Domestic Debt Rises to D14.7 Billion Overall budget balance record a deficit of D778.5 million

By Amie Sanneh

The governor of Central Bank of the Gambia has said that in the year to end-June 2014, the country’s domestic debt rose to D14.7 billion, or 29.3 percent from a year earlier. He added that Treasury bills and Sukuk-AI Salaam bill, accounting for 82.4 percent and 4.0 percent of the domestic debt stock increased by 36.1 percent and 50.1 percent respectively.

The Central Bank Governor made the disclosure yesterday 7 July 2014 during the Monetary Policy Committee Press Briefing held at the Board Room of the Bank.

He further stated that provisional data on Government fiscal operations for the first half of 2014 indicate that total revenue and grants increased to D4.12 billion (22 percent of GDP), or 26.0 percent from the corresponding period in 2013. “The out turn was also higher than the target of D4.10 billion (21.0 percent of GDP). Domestic revenue, comprising tax and non-tax revenue, amounted to D3.16 billion, higher than the D2.82 billion in the first half of 2013 and the target of D3.14 billion attributed mainly to the 14.0 percent increase in tax revenue. Non-tax revenue, on the other hand, rose by only 2.0 percent,” he said.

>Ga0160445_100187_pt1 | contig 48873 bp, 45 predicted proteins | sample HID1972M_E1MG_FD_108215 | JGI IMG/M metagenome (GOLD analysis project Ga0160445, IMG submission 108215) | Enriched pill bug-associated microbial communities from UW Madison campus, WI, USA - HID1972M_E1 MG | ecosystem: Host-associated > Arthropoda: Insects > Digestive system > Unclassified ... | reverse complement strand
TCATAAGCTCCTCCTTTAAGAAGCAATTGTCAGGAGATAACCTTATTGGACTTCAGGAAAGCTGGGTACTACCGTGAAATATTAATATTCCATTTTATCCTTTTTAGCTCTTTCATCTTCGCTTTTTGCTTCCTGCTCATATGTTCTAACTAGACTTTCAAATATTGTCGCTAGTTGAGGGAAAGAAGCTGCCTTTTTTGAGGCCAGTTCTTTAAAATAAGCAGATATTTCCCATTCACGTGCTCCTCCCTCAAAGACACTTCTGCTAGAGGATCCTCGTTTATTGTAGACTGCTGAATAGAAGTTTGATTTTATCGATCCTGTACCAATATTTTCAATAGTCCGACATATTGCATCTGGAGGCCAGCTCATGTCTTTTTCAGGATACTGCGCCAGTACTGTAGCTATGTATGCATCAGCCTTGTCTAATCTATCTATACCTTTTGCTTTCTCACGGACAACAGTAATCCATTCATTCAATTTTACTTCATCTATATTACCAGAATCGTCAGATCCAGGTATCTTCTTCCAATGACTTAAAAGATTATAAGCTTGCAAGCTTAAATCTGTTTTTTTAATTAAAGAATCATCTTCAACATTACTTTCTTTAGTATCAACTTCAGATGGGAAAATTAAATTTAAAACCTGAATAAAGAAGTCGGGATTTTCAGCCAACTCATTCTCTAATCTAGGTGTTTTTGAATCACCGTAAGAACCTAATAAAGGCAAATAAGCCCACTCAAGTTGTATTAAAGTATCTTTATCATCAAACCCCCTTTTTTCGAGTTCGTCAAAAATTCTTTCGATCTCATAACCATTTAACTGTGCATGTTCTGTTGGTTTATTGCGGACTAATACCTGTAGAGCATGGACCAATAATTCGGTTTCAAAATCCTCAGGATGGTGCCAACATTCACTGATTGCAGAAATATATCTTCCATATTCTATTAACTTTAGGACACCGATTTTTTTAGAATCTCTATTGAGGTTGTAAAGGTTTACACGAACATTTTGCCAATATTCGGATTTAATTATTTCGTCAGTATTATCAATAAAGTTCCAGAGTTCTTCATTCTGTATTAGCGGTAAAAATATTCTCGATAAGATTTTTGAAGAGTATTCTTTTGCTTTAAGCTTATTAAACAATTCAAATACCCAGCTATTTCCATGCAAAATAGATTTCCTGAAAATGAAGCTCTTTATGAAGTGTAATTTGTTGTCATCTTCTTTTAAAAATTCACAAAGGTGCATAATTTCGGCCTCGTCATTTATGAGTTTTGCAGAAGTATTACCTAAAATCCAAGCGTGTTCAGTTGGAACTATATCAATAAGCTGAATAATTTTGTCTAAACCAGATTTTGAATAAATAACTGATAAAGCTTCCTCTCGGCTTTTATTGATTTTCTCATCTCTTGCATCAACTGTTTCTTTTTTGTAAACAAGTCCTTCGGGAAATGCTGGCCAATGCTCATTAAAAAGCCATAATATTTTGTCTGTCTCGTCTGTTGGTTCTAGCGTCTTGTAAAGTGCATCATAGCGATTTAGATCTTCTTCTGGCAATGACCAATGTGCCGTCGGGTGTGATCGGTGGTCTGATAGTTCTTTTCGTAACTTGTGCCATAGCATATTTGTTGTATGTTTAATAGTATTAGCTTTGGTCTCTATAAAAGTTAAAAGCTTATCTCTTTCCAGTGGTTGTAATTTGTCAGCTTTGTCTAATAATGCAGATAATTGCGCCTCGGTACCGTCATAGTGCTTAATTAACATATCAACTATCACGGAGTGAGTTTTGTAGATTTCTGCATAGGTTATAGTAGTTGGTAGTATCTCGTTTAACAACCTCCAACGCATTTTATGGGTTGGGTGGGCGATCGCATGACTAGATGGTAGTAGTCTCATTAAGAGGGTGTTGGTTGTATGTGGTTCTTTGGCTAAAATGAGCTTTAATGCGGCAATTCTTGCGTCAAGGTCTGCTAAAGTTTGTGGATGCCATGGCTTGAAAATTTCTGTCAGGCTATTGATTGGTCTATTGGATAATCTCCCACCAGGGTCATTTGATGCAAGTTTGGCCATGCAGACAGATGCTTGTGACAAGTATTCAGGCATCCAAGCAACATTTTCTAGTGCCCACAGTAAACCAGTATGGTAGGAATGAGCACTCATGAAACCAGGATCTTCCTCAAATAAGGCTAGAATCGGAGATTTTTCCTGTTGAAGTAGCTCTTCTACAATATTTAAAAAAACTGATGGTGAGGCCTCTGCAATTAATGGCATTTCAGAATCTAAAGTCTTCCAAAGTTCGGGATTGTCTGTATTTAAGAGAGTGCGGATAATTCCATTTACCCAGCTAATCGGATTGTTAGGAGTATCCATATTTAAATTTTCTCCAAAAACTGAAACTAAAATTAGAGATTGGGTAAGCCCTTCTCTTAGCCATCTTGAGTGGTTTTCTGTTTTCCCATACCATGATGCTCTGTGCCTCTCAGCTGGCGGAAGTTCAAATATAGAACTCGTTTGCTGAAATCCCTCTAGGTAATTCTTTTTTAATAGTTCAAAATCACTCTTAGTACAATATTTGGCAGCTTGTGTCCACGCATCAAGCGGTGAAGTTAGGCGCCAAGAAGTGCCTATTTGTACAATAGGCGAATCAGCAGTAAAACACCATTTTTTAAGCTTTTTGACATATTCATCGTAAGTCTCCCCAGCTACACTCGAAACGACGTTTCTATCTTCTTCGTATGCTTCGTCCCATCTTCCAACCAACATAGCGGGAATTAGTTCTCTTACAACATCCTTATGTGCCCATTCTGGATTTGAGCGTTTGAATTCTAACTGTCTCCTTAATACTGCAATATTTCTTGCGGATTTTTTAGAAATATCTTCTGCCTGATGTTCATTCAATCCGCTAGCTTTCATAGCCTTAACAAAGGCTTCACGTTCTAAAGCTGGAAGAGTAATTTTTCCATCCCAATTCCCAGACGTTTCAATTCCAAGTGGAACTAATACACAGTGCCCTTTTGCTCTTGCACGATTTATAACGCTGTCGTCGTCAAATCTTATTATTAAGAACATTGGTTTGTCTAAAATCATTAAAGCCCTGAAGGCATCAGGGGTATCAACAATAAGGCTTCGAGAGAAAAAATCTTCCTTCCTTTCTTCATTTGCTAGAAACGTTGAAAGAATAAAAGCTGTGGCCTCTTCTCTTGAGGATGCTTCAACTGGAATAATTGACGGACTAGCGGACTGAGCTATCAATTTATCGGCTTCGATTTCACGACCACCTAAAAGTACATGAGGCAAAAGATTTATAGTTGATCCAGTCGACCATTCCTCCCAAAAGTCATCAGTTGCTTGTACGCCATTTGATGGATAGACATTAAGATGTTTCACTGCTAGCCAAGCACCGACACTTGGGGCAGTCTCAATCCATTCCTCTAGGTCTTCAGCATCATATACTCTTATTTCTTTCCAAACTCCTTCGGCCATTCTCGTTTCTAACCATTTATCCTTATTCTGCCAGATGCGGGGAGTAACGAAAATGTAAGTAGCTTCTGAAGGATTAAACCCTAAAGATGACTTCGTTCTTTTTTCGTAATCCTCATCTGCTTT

Governor Colley added that expenditure and net lending totaled D4.9 billion (26 percent of GDP), higher than the outturn of D4.2 billion (25 percent of GDP) and the projection of D4.83 billion. Current and capital expenditure rose to D3.3 billion and D1.5 billion compared to D3.0 billion and D1.2 billion respectively in the corresponding period in 2013, he said.

The overall budget balance (including grants) recorded a deficit of D778.5 million (4.0 percent of GDP) which was financed by both domestic and foreign sources, he explained.

Governor Colley explains that the growth outlook for the Gambian economy has moderated since the previous meeting of the MPC. “Owing to uncertainties surrounding agricultural production due to the prospects of inadequate rainfall, real GDP is projected at 5.3 percent in 2014, slightly lower than the 5.6 percent in 2013 and the earlier forecast of between 6.0-6.5 percent. Agriculture value-added is forecast to increase by 12.5 percent, industry (2.9 percent) and services (3.6 percent),” he stated.

On Money and Banking Sector Developments, the CBG Governor recalled that in the year to end-June 2014, money supply grew by 8.1 percent, lower than the 14.8 percent a year ago and the target of 15.0 percent. “The deceleration in the growth of money supply was mainly the result of slower pace of expansion of the net domestic assets (NDA) and the contraction in the net foreign assets (NFA) of the banking system. The NDA rose to D13.6 billion, or 12.6 percent, but lower than the growth rate of 15 percent a year earlier. The NFA contracted to D4.95 billion, or 2.5 percent,” he said.